This study provides an in-depth understanding of the causes and consequences of sleep loss and fatigue in the coral reef tourism industry. Utilizing a qualitative methodology, data were obtained from eight focus groups conducted in Far North Queensland with 42 reef tourism employees. Analysis involved identifying and inductively coding any emergent categories of the causes and consequences of sleep loss and fatigue. Findings are applied to Baum, Kralj, Robinson, and Solnet's (2016) taxonomy of tourism research to highlight where the causes of sleep loss and fatigue originate. This reflects individual, occupational and industry-level causes of sleep loss and fatigue which workers indicate have consequences for their wellbeing, and the safety and efficacy of their operations. Implications for the broader tourism industry are discussed.
Social-Ecological Systems and Human Wellbeing
Managing Marine Protected Areas (MPAs) is about managing human behaviours, but decision-making processes have traditionally focussed on ecological aspects, treating social aspects as secondary. It is now becoming more evident that an equal focus on the ecological and social aspects is required. Without the collection of information about social aspect such as impacts and sharing this as well as ecological information with communities, MPAs are at higher risk of opposition and social acceptability problems. This paper explores the development of a wellbeing framework to understand the social aspects, including the impacts of MPAs on the wellbeing of local communities. This research investigates two case study MPAs: Cape Byron and Port Stephens-Great Lakes Marine Parks in New South Wales, Australia. The MPAs are multiple-use and were implemented in 2006 and 2007, respectively. The research began with a review of the literature, followed by fieldwork, including semi-structured qualitative interviews with community members. Through thematic coding of the interview transcripts in light of the literature on assessing the social impacts of MPAs, a community wellbeing framework of domains and associated attributes was developed to investigate social impacts. Our analysis shows; first, local perspectives are crucial to understanding social impacts. Second, understanding social impacts gives insight into the nature of trade-offs that occur in decision-making regarding MPAs. Third, the intangible social impacts experienced by local communities are just as significant as the tangible ones for understanding how MPAs operate. Fourth, governance impacts have been the most influential factor affecting the social acceptability of the case study parks. We argue that failure to address negative social impacts can undermine the legitimacy of MPAs. We propose that the framework will support policymakers to work towards more effective, equitable and socially sustainable MPAs by employing much-needed monitoring of human dimensions of conservation interventions at the community level to shape adaptive management.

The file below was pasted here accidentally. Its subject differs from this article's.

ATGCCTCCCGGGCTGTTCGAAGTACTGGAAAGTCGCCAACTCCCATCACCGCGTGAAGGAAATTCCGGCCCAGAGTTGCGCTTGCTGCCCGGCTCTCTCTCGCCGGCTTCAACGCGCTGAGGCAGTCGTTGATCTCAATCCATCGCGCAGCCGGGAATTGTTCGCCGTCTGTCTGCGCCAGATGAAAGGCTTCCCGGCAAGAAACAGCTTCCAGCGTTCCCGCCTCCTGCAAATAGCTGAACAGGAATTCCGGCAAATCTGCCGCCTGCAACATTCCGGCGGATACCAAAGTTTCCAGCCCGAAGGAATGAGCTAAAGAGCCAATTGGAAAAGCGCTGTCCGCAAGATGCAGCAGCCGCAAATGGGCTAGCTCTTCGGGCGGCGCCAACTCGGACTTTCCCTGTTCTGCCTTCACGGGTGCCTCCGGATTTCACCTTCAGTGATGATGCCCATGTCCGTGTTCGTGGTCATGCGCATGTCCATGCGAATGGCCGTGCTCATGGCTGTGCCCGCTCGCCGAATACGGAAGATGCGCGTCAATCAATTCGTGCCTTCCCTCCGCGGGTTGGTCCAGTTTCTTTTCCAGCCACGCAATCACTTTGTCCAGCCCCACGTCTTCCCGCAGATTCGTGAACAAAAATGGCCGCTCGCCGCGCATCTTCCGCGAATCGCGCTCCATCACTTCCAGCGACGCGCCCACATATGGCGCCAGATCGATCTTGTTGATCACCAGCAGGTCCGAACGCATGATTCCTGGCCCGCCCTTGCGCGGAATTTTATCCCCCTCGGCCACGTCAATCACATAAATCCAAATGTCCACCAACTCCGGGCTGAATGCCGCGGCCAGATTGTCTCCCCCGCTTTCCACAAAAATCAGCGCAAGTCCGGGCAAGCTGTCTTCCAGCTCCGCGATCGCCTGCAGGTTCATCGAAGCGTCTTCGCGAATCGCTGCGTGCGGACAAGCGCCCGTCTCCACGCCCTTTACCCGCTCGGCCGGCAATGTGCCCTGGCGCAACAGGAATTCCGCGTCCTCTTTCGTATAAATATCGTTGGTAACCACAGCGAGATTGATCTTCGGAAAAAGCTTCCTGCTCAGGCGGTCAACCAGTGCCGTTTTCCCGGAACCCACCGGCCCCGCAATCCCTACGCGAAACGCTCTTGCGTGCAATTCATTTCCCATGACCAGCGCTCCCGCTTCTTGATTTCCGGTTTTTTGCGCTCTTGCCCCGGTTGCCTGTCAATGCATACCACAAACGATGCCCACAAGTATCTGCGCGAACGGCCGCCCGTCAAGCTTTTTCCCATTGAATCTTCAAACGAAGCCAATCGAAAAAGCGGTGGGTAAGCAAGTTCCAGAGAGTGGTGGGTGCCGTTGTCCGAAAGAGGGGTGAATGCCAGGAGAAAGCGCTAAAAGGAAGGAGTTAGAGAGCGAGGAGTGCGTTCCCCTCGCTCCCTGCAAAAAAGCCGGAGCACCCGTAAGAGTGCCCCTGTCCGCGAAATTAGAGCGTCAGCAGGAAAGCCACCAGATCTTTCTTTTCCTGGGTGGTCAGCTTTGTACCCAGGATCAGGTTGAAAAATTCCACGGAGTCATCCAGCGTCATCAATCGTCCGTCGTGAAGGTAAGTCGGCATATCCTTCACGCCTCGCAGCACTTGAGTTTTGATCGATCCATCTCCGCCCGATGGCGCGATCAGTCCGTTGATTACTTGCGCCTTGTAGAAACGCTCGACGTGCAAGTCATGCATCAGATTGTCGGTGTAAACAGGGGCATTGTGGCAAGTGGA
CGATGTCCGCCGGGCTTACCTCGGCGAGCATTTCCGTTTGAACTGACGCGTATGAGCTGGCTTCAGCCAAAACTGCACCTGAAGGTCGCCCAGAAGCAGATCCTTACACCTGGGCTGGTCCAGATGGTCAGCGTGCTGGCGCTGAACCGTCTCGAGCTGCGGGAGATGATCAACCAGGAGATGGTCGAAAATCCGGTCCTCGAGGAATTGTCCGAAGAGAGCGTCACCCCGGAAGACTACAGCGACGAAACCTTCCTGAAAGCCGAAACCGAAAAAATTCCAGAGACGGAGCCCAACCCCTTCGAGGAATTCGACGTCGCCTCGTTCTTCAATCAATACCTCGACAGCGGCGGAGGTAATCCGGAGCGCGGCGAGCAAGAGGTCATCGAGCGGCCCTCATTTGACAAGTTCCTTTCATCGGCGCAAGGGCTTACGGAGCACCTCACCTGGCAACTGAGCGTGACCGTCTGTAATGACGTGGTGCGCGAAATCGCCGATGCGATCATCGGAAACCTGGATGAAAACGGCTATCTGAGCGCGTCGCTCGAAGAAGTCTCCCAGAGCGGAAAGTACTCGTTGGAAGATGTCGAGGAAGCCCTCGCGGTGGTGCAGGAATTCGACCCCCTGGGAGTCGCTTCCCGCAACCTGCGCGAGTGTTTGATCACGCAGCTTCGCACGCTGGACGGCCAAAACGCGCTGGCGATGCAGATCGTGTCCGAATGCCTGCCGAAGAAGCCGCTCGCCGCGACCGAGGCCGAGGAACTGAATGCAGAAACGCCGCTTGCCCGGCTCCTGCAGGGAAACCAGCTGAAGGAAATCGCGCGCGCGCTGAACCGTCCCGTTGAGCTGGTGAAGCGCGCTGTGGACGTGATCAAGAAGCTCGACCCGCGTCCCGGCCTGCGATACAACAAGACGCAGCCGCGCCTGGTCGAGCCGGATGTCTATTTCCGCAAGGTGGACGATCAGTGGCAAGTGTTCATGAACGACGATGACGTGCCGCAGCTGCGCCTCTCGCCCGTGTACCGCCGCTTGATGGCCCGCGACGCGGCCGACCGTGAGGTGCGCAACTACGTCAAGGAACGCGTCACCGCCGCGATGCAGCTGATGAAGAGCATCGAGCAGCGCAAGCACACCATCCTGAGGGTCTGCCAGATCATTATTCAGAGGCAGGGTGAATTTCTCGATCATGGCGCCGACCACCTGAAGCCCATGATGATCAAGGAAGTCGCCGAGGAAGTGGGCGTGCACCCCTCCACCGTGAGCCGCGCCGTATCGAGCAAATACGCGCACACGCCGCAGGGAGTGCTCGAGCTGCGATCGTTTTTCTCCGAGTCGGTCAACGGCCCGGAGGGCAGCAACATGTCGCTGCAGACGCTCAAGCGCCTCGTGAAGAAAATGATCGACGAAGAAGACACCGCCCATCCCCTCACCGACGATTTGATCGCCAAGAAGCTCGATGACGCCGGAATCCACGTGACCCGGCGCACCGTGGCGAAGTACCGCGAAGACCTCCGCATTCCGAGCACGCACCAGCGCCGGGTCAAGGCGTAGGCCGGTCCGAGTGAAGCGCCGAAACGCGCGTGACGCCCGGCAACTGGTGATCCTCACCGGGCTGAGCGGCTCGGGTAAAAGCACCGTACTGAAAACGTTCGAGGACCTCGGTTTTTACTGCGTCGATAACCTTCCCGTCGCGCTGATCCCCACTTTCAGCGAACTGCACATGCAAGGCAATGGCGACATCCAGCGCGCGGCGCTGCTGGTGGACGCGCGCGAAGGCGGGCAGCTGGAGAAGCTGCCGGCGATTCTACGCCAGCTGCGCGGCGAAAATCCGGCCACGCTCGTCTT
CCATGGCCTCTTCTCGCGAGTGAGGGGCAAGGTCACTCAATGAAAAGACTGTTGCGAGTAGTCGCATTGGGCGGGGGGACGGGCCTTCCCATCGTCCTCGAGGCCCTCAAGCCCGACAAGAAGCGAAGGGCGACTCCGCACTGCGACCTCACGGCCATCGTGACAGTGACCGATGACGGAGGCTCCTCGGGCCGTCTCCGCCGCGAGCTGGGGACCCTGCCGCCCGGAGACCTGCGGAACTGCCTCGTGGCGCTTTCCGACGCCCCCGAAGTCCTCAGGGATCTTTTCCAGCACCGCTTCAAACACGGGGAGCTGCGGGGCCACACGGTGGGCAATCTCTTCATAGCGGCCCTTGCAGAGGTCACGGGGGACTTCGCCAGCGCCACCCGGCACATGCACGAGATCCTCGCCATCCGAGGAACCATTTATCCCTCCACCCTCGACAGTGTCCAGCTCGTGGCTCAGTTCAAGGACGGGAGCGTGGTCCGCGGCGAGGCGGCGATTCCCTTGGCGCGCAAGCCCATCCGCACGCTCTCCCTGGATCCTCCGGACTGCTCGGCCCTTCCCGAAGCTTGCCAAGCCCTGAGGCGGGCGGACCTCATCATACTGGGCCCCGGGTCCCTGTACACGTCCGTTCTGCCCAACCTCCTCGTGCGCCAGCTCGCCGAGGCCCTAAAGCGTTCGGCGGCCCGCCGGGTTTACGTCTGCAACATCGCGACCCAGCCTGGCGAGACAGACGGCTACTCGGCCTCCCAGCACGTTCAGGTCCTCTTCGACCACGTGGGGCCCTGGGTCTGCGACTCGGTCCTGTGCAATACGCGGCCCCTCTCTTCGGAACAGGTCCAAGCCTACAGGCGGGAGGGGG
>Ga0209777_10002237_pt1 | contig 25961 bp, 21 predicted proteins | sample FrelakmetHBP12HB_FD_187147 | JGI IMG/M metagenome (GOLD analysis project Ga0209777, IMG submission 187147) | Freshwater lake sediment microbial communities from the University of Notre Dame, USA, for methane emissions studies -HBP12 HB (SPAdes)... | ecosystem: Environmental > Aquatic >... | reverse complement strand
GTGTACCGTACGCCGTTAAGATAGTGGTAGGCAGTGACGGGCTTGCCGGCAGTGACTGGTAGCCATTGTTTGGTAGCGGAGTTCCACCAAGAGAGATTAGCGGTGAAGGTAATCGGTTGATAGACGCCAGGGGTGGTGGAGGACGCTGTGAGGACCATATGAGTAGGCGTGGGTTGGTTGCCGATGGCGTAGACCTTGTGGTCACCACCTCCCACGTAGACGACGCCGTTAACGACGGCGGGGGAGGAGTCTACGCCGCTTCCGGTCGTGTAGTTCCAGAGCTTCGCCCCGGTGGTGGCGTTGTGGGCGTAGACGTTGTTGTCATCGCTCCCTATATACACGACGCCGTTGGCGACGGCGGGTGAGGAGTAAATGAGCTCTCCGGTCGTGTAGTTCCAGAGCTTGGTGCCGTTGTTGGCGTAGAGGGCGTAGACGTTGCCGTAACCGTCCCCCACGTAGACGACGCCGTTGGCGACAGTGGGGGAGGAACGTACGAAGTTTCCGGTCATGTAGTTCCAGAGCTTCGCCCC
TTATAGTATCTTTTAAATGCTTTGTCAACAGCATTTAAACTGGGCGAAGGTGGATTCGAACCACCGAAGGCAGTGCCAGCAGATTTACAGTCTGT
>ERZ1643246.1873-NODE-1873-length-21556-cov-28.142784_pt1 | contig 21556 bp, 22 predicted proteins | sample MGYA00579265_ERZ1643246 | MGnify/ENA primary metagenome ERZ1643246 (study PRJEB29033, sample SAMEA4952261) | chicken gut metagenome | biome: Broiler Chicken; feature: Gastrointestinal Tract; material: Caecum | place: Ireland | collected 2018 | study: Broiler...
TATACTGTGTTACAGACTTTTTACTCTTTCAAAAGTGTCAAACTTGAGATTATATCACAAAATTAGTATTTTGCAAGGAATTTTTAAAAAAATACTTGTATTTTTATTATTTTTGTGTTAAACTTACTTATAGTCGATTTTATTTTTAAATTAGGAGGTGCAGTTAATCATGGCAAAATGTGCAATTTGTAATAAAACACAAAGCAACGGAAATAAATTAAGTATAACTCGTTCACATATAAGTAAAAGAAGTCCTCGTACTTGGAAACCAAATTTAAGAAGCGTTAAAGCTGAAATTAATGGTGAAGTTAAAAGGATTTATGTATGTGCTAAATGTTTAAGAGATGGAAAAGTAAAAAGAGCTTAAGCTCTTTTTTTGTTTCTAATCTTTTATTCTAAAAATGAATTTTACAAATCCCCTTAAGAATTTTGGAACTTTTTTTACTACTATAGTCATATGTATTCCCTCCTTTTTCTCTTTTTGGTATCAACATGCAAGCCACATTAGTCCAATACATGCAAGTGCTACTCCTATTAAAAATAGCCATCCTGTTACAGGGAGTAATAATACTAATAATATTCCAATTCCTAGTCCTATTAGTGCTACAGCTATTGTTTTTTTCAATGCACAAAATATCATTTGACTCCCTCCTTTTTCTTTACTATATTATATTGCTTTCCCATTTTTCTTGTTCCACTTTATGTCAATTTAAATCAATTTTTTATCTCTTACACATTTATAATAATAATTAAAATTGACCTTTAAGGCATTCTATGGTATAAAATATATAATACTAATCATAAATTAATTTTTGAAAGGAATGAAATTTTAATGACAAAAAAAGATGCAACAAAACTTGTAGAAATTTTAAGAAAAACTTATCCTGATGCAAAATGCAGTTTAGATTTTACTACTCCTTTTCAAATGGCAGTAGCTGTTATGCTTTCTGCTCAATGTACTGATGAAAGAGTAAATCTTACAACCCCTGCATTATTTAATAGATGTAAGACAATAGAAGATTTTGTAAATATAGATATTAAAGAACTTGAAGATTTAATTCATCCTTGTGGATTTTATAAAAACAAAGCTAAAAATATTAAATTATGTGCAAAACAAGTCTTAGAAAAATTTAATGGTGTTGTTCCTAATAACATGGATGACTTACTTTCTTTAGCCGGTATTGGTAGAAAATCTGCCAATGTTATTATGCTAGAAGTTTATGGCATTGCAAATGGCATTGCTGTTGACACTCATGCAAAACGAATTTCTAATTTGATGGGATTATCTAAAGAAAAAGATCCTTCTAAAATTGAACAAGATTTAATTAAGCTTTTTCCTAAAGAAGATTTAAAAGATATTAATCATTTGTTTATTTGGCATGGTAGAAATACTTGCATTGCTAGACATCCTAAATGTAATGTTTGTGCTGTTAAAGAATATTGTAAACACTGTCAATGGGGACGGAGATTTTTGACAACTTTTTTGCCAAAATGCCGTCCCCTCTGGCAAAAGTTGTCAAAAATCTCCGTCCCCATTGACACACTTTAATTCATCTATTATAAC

Illegal, unregulated, and unreported (IUU) fishing is a major contributor to global overfishing, threatening food security, maritime livelihoods, and fisheries sustainability. An emerging narrative in the literature posits that IUU fishing is associated with additional organized criminal activities, such as drug trafficking, human trafficking, slavery, and arms smuggling. We explored this narrative through a systematic literature review to identify the empirical evidence of the association between illegal fisheries activities and organized crimes. Here we show that there is minimal evidence of organized crimes being linked to IUU fishing. Due to the covert nature of both organized crime and IUU fishing, we supplemented the literature review with analysis of media reports on illegal fishing from 2015 to 2019. We reviewed more than 330 individual media reports from 21 countries. From this database, < 2% reported crimes associated with illegal fishing. The predominantly associated crime mentioned were violations of worker's rights, forced labor and/or modern slavery. We resolve the contradiction between the common narrative that fisheries and other crimes are linked by presenting three distinct business models for maritime criminal activities. These models explain why certain crimes such as forced labor are associated with illegal fishing, while other crimes such as trafficking or smuggling are less likely to be linked to fishing activities. By disentangling these crimes from one another we can better focus on solutions to reduce illegal behavior on the sea, protect those vulnerable to fisheries exploitation, and enhance livelihoods and social well-being.
We report archaeological findings from a significant new cave site on Alor Island, Indonesia, with an in situ basal date of 40,208–38,454 cal BP. Twenty thousand years older than the earliest Pleistocene site previously known from this island, Makpan retains dense midden deposits of marine shell, fish bone, urchin and crab remains, but few terrestrial species; demonstrating that protein requirements over this time were met almost exclusively from the sea. The dates for initial occupation at Makpan indicate that once Homo sapiens moved into southern Wallacea, settlement of the larger islands in the archipelago occurred rapidly. However, the Makpan sequence also suggests that the use of the cave following initial human arrival was sporadic prior to the terminal Pleistocene about 14,000 years ago, when occupation became intensive, culminating in the formation of a midden. Like the coastal sites on the larger neighbouring island of Timor, the Makpan assemblage shows that maritime technology in the Pleistocene was highly developed in this region. The Makpan assemblage also contains a range of distinctive personal ornaments made on Nautilus shell, which are shared with sites located on Timor and Kisar supporting connectivity between islands from at least the terminal Pleistocene. Makpan’s early inhabitants responded to sea-level change by altering the way they used both the site and local resources. Marine food exploitation shows an initial emphasis on sea-urchins, followed by a subsistence switch to molluscs, barnacles, and fish in the dense middle part of the sequence, with crabs well represented in the later occupation. This new record provides further insights into early modern human movements and patterns of occupation between the islands of eastern Nusa Tenggara from ca. 40 ka.